Post-signing "go-shop" phase. Two higher bids emerged during the go-shop: one from Carl Icahn and another from Blackstone. Blackstone withdrew its bid, but Icahn stayed in. The company's argument that another party would have topped the MBO bid if the company were worth more was sufficient, in the court's view, to discount the idea of a large valuation gap, such as the $28.61 per share value that the petitioners advanced. But in light of leverage constraints and other factors, the go-shop process was not sufficiently persuasive to rule out smaller gaps. Given that the pre-signing phase did not generate a price equivalent to fair value, the 2-percent bump achieved through the go-shop was not sufficient to prove that the final consideration was the best evidence of fair value.

The court credited an expert's testimony to the effect that MBO go-shops, although generally legitimate from the standpoint of fiduciary duty analysis, can be inadequate for price discovery. Before making a bid, a potential overbidder will evaluate its pathway to success. The go-shop structure was relatively flexible, and the size and complexity of the company meant that a successful topping bid would literally have been unprecedented. Blackstone, one of the world's most sophisticated private equity firms, "had to spend in excess of $25 million and assemble a due diligence team that filled a ballroom" just to achieve "excluded party" status, a prerequisite to continued negotiations. The magnitude of that hurdle no doubt had a chilling effect on other parties.

Two other factors in the go-shop phase were the "winner's curse" and the value that Michael Dell contributed to the company. The expert explained that as a winner, "you'd have to say to yourself 'I've almost certainly overpaid because the inside bidder, they looked at my offer and they decided not to match it. So either I'm very smart, smarter than the inside people,' which is unlikely to be the case, 'or I've just overpaid.'" This problem is endemic to MBO go-shops and creates a powerful disincentive for any competing bidder, but especially financial sponsors, to get involved. Furthermore, a competing bidder had to account for Michael Dell's value to the company. "A competing bidder that did not have Mr. Dell as part of its buyout group would be bidding for a company without that asset and would end up with a less valuable company," the court observed.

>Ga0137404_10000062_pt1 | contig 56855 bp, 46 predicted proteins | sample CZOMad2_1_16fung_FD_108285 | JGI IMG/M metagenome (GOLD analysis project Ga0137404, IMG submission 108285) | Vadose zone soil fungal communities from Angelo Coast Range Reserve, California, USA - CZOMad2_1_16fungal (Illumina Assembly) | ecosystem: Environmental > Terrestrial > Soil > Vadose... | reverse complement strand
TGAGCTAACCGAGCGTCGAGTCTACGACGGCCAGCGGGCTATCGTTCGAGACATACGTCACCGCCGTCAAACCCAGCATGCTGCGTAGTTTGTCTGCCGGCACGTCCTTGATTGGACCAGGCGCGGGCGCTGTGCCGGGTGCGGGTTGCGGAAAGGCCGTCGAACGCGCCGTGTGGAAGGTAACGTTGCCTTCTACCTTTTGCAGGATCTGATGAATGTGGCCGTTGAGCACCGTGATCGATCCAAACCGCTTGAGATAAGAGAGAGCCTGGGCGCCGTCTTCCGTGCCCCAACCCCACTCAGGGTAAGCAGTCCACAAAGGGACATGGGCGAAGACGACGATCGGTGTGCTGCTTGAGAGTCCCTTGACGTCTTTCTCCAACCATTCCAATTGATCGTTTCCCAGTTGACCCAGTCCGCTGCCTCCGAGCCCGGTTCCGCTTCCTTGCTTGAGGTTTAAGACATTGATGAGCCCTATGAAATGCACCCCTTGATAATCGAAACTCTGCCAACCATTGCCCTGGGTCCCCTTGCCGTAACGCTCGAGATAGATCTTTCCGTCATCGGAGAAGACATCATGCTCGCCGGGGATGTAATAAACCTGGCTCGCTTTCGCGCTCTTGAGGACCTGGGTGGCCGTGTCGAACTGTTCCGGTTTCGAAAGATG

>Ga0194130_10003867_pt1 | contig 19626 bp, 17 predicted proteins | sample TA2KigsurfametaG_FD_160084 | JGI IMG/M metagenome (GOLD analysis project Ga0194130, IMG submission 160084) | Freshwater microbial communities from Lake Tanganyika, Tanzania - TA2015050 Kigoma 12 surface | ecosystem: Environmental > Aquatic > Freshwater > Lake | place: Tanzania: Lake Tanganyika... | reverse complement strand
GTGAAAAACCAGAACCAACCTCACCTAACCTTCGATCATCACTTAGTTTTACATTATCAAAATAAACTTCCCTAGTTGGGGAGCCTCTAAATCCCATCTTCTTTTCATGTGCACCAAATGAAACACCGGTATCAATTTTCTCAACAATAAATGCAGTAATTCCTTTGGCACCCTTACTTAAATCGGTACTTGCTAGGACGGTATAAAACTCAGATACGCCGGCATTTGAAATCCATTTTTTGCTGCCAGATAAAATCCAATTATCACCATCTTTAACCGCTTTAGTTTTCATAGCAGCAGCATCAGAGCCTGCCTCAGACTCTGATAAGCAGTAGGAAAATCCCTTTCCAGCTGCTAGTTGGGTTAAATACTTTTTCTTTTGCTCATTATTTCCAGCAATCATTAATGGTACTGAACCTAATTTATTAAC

Petitioners' valuations. The petitioners' experts used a discounted cash flow analysis to arrive at a fair value of $28.61 per share on the closing date—more than double the valuation offered by the company's expert, who also used DCF. The difference was driven primarily by the projected cash flows they used. As noted above, the court did not find such a large gap between the proffered value and the merger price credible. If the company had really been worth that much, it would have attracted more interest, particularly from its largest competitor, Hewlett-Packard.

The court found two of the cash-flow cases used by the petitioners' experts to be realistic and weighted them equally, which fortuitously approximated the cost-savings number that management cited as attainable at the time of the merger. A DCF analysis using the average of the realistic cases generated a fair value of $17.62 per share. Assuming this figure was correct, a strategic acquirer could have gotten the company for approximately a 25 percent discount. Given the massive integration risk of such a large deal, this gap was small enough to explain why HP stayed out of the fray and no one else came forward.

The case is No. 9322-VCL.

Attorneys: Stuart M. Grant (Grant & Eisenhofer, P.A.) for petitioners. Gregory P. Williams (Richards, Layton & Finger, P.A.) and John L. Latham (Alston & Bird LLP) for respondent Dell Inc.

Companies: Dell Inc.; Southeastern Asset Management; Kohlberg Kravis Roberts & Co. L.P.; Silver Lake Partners; Texas Pacific Group; Icahn Enterprises L.P.; The Blackstone Group; The Hewlett-Packard Company